We recently sat down with K. Michelle to talk about All Monsters Are Human, her country music career, and what she’s learned over the years.
Check out our exclusive interview below!
Parlé Mag: Talk to us about your new album, All Monsters Are Human. What’s the backstory behind the title?
K. Michelle: Well, I feel like we all are considered a villain in somebody’s story and we’re an angel in somebody’s story. Nobody is just perfectly innocent to everybody in the world. So, we shouldn’t judge as much because we all are human and we all make mistakes.
Parlé Mag: That’s so true!
K. Michelle: People see us in different ways.
Parlé Mag: Looking back on your life and career, what would you say this body of work represents for you and your journey?
K. Michelle: I would say, this body of work means a lot to my journey. This is the first album I’ve dropped since the surgeries and after everything [that happened]. So, I wanted to give my fans a real R&B album first… before the country album, that they could relate to.
Parlé Mag: I think one of the amazing things about your craft is that it’s so versatile, and it’s kind of a mixture of all genres. With that said, which K. Michelle can we expect to get on All Monsters Are Human?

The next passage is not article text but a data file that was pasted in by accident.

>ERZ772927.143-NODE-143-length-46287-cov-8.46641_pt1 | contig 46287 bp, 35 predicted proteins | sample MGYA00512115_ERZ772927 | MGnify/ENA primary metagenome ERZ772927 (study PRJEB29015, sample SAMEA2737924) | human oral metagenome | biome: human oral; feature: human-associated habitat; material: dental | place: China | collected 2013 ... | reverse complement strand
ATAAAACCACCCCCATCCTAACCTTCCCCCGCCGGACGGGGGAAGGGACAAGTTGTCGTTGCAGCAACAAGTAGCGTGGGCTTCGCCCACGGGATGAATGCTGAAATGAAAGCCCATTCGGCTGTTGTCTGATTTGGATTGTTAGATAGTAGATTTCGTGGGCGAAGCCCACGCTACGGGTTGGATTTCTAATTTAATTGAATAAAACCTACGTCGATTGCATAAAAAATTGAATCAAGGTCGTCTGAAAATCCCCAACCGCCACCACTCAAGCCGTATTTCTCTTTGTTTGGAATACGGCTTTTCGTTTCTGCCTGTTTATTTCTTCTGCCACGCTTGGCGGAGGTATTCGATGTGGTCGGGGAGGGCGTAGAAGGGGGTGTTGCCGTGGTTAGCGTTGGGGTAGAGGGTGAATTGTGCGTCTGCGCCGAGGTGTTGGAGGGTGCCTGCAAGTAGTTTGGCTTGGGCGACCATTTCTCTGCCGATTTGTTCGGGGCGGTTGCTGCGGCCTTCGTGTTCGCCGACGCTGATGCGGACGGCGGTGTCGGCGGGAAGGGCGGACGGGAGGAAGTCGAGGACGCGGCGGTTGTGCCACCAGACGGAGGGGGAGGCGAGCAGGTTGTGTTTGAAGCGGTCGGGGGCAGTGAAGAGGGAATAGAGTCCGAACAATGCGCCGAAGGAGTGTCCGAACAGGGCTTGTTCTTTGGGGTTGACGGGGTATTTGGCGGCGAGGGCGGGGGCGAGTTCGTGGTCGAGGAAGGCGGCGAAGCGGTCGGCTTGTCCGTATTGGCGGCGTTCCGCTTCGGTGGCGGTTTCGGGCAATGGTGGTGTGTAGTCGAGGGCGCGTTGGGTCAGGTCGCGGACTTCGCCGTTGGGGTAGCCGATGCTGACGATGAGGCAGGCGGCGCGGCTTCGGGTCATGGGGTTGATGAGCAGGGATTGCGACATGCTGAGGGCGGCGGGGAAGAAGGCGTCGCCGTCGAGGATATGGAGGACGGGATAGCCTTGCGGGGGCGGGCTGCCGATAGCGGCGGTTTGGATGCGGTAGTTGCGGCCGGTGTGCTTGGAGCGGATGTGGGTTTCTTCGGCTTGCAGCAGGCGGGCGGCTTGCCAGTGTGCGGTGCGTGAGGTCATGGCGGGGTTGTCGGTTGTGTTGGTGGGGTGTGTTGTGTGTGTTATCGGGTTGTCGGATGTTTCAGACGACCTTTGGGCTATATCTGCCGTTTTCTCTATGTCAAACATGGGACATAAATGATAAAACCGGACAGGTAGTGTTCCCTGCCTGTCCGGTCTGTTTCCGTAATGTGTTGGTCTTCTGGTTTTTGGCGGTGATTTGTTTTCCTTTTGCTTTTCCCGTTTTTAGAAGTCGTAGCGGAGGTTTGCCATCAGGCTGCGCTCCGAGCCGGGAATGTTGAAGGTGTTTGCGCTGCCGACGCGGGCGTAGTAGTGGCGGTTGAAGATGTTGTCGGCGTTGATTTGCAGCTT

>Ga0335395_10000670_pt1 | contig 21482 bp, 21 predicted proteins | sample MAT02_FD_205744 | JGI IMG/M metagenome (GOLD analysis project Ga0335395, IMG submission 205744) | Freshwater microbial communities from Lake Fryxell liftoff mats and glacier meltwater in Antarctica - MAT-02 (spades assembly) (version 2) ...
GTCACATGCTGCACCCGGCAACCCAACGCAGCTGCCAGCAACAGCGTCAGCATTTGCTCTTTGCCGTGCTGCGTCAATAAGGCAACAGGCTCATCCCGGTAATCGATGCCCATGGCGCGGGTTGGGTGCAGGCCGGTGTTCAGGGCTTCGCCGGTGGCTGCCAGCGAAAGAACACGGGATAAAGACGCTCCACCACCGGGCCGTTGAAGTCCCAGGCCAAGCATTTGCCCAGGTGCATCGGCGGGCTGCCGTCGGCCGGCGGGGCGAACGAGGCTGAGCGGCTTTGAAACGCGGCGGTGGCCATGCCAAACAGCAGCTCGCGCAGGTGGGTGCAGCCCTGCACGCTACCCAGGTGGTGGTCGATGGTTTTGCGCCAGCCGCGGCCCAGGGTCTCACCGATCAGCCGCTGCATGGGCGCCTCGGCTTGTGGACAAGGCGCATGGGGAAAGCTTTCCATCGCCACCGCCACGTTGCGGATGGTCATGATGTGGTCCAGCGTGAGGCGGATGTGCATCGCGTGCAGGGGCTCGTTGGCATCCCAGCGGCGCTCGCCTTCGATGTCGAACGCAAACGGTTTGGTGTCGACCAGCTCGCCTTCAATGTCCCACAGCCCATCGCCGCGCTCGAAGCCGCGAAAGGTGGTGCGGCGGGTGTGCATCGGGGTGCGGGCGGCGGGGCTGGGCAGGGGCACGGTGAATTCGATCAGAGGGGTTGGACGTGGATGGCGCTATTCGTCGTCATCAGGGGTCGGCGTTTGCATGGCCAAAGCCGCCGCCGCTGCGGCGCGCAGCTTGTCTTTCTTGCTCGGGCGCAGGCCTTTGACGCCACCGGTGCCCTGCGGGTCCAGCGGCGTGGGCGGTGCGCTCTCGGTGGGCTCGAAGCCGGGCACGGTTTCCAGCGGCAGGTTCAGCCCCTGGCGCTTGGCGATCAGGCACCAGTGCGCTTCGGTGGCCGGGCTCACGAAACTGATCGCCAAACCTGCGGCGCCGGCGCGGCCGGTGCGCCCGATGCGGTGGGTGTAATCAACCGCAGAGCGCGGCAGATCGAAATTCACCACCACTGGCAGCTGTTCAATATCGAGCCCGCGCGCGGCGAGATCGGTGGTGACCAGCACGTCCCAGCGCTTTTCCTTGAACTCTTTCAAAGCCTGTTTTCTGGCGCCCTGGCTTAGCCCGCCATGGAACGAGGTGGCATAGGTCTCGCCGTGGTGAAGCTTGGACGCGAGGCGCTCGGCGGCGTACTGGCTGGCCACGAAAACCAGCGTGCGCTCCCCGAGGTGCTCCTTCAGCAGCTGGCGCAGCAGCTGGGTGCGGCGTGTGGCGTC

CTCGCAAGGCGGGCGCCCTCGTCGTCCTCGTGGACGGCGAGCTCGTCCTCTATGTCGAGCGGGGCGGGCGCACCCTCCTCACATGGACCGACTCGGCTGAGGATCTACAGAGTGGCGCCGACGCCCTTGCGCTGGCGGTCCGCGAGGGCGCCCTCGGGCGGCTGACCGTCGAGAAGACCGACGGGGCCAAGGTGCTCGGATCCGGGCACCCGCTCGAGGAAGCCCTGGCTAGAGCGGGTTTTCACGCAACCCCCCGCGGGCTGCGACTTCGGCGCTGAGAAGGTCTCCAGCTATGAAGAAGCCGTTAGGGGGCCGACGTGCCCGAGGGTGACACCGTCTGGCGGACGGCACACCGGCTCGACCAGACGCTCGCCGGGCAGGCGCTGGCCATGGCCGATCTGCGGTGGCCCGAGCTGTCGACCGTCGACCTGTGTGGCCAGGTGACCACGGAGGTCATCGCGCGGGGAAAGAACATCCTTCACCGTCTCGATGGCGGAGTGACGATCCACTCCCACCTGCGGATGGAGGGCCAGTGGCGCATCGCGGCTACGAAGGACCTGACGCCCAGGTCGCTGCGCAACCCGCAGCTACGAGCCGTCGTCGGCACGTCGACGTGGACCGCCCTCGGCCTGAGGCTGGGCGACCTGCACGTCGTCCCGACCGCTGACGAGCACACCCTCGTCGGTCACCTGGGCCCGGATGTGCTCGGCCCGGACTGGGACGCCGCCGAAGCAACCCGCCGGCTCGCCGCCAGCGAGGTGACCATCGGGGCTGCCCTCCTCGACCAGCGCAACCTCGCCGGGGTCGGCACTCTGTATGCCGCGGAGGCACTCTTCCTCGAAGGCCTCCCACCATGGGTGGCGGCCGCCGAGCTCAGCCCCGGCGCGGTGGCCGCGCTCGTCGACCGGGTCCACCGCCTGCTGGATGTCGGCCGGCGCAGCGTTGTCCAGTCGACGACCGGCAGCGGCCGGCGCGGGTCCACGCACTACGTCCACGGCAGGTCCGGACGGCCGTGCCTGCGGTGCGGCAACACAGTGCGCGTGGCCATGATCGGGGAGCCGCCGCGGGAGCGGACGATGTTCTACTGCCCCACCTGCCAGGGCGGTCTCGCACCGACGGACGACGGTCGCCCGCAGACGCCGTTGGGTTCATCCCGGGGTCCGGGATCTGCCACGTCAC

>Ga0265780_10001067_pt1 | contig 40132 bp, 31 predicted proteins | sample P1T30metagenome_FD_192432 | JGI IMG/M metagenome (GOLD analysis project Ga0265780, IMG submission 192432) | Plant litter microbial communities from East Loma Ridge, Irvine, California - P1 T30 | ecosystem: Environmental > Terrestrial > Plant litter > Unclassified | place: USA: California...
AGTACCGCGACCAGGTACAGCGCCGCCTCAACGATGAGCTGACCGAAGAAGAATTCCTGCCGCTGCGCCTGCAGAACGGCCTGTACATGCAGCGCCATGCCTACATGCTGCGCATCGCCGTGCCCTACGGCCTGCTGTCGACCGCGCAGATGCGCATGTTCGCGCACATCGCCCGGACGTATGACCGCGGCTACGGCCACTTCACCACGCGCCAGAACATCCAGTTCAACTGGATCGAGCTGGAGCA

K. Michelle: You’ll get all of them! You’ll get what you started [listening to my music] for, what you come to me for. It’s no different; it’s still there.
Parlé Mag: Awesome! You’ve spoken candidly about your interest in doing country music in the past. Could you give us an update on that? Is this something that you’re currently pursuing?
K. Michelle: Yes, it is! I’m about to start working on the album. I’ve talked to Billy Ray Cyrus, Chris Stapleton–just people who have been supportive, who are in the genre. It’s great to know that everybody isn’t racist and against me and I do have supporters.
Parlé Mag: You’ve been in the music game for over a decade now. During that time, I’m sure you’ve seen the evolution of it as well. So, how have you managed to stay creatively sharp and true to your sound, even in an industry that tries to force you to conform to the new-age wave?
K. Michelle: I don’t pay attention much, so a lot of times I don’t even know what the industry’s “norm” is or what it is. [laughs]
Parlé Mag: I feel you! [laughs]